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OPM: The worst hack of all time

Steven J. Vaughan-Nichols | June 30, 2015
Hi, my name is Steven J. Vaughan-Nichols and I had a security clearance in the 1980s. Because of that, my personal records are likely to have been revealed by the Office of Personnel Management hack.

Now, if China has all that information, it may not matter that much. Seriously, does Beijing care about my Social Security benefits? I doubt it.

But let's say I held a sensitive government position and had a cousin living in Hong Kong. Then it would be a different story. In that case, I could foresee getting a call from a burner mobile phone telling me that if I'd like to keep my cousin safe, I might want to share a little information with someone.

Let's say the hackers were run-of-the-mill crackers instead of a nation state. After all, a bright teenager could have broken into the OPM. If that's the case, what's to stop them from practicing identity theft on an epic level?

I'll tell you what: nothing. The feds tried -- and failed -- to set a credit and identity protection plan. Eventually, they'll get it right, but so what?

Ten percent of Americans may have had their identities permanently compromised. So, what are we going to do?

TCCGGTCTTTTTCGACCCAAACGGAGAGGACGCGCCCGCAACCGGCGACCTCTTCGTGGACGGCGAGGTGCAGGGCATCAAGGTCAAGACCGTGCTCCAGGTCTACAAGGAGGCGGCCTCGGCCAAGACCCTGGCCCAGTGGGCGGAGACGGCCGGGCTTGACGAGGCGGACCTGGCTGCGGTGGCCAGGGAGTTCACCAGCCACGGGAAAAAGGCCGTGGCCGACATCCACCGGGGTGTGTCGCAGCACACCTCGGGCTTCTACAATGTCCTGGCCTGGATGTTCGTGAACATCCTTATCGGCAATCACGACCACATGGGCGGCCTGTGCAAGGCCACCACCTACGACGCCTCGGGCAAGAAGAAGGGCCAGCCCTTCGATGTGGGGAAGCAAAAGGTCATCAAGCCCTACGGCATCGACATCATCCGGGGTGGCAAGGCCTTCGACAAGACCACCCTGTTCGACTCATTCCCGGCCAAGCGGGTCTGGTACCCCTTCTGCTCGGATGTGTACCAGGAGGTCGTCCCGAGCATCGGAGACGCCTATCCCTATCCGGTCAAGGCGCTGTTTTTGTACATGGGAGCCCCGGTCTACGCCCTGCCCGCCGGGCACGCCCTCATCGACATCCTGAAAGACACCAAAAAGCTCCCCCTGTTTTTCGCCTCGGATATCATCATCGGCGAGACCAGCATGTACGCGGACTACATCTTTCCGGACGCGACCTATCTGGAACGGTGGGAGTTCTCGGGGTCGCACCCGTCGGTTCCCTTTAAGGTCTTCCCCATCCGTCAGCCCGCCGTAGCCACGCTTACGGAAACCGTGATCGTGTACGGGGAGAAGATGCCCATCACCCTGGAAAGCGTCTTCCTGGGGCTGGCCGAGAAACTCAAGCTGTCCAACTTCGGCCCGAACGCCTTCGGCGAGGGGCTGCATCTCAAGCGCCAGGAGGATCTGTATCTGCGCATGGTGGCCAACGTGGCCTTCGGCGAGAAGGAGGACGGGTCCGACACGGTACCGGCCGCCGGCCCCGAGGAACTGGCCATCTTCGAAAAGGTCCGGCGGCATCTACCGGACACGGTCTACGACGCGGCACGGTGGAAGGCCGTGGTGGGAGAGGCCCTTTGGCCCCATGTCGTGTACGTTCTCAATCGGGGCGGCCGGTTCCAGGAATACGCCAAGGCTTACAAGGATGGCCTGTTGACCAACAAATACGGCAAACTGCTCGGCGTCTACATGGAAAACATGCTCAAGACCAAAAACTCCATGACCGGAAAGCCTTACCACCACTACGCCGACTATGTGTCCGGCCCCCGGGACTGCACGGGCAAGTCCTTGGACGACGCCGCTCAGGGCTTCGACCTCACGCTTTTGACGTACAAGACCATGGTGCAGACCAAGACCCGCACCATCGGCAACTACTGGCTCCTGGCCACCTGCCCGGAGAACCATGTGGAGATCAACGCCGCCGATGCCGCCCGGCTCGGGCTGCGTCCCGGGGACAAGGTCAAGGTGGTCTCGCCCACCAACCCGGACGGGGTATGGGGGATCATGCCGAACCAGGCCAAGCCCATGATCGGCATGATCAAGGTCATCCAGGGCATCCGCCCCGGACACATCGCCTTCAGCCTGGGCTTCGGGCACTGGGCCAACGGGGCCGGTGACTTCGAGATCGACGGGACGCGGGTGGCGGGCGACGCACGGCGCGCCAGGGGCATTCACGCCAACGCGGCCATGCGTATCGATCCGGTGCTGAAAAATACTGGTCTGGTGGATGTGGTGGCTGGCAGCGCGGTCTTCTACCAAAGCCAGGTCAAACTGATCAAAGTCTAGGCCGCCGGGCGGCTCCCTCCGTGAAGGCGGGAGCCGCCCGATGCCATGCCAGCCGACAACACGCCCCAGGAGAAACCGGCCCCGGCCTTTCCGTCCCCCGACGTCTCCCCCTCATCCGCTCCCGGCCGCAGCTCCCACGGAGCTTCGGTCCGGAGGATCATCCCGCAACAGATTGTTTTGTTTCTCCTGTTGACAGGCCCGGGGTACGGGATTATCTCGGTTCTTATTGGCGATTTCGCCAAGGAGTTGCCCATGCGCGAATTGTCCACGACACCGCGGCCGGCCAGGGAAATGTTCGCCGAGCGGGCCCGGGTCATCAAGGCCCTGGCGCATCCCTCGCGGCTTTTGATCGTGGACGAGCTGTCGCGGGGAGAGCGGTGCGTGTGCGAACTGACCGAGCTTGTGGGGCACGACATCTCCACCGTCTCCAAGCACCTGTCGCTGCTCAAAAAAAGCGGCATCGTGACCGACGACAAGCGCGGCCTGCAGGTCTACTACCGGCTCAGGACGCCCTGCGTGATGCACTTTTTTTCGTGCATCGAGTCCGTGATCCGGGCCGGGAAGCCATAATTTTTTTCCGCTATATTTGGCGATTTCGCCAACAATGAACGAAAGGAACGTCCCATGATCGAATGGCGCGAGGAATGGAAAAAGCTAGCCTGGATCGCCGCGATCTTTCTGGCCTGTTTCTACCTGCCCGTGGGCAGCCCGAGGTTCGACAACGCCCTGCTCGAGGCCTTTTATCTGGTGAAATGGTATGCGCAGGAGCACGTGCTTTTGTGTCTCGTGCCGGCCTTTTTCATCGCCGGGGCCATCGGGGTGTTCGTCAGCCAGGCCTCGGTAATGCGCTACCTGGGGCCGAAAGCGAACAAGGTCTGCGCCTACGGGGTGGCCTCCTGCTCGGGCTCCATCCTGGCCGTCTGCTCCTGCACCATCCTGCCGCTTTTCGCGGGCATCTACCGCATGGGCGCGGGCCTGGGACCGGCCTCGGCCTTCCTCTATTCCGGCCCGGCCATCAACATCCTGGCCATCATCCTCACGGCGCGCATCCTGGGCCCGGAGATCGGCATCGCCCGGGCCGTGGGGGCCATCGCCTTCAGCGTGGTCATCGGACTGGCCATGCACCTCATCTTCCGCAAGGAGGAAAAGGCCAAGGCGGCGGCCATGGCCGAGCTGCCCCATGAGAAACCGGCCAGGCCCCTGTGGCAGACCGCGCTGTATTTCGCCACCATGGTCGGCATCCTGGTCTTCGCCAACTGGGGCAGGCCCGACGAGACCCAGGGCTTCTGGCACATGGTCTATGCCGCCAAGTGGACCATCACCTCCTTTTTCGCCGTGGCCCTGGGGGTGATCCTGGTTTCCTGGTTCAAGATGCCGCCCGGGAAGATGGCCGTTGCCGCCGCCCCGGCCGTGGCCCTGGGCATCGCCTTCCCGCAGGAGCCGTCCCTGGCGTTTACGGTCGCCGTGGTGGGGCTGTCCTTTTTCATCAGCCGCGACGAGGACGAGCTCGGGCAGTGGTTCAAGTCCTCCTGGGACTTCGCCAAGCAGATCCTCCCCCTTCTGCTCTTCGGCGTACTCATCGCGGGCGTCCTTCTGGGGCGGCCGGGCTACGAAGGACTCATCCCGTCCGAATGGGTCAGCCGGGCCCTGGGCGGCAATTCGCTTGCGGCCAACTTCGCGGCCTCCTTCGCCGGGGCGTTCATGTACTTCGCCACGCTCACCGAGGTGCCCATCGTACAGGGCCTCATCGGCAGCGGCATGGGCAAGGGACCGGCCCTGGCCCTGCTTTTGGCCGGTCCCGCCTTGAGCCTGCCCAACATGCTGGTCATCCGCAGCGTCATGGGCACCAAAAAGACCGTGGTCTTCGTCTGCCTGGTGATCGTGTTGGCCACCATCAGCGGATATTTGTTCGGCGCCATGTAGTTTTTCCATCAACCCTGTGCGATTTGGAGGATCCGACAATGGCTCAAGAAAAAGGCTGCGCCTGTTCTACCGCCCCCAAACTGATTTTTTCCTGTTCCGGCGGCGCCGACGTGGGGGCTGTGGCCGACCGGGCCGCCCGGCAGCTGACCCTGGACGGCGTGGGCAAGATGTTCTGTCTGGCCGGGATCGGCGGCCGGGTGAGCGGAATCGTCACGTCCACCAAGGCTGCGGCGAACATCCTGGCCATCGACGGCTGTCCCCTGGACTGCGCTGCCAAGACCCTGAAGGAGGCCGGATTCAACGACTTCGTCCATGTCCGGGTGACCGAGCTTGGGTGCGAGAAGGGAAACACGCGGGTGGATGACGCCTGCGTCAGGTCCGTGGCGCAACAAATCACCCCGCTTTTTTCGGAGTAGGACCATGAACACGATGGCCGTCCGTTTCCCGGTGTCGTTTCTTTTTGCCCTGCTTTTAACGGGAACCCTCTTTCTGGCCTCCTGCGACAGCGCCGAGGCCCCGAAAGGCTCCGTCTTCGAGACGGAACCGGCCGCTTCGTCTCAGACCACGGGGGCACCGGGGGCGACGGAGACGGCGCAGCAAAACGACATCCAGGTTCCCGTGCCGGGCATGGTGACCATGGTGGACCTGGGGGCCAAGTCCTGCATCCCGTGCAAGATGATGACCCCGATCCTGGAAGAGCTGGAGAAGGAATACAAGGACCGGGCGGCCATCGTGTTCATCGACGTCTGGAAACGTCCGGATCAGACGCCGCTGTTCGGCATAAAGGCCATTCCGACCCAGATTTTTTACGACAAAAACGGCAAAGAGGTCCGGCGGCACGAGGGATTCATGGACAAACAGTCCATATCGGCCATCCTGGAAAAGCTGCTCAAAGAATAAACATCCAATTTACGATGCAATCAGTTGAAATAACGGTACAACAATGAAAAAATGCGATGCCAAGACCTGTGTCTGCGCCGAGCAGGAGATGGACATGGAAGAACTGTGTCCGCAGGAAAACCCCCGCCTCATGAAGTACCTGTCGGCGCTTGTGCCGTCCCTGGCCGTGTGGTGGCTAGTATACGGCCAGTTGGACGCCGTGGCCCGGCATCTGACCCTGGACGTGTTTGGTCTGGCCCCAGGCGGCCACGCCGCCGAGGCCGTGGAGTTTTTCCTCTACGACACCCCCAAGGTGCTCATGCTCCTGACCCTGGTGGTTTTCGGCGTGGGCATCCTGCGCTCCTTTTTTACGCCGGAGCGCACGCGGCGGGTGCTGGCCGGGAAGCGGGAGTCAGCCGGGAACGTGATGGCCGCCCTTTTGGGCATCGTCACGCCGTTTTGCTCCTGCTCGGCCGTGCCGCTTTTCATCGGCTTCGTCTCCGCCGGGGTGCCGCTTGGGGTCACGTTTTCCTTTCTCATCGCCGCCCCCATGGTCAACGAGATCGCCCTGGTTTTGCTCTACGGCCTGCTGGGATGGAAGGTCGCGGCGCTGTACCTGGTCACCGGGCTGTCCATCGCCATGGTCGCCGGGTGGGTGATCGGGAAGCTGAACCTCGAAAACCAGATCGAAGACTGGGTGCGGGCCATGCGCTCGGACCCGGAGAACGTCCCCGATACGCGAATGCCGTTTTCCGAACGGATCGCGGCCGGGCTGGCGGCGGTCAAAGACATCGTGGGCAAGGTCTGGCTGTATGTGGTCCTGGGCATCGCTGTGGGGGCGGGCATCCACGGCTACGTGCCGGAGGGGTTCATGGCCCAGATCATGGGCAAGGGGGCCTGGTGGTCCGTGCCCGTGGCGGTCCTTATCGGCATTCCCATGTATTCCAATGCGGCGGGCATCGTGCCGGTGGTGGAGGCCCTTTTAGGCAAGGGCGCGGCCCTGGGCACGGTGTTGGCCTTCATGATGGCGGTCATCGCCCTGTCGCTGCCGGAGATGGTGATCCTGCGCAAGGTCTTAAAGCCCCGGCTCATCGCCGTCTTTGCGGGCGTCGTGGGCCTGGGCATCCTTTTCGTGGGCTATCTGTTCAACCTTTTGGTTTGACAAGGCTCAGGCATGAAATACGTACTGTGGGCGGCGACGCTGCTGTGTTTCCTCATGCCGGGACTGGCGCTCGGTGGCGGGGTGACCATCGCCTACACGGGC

No one's talking about that yet. But here are some real possibilities: 1) Junk our current Social Security numbers. 2) Bring back the much-hated idea of a national ID card. Or 3) Reauthorize every last person whose ID has been revealed and give them new Social Security numbers.

Any way you cut it, fixing this is going to take a minimum of tens of billions of dollars. Frankly, I wouldn't be shocked if the bill ends up running into hundreds of billions. At the same time, no one is going to be happy with any of these solutions.

An ancient "ha-ha-but-actually-serious" computer joke goes, "To err is human, but to really foul things up, you need a computer." That joke has never been more serious.

 

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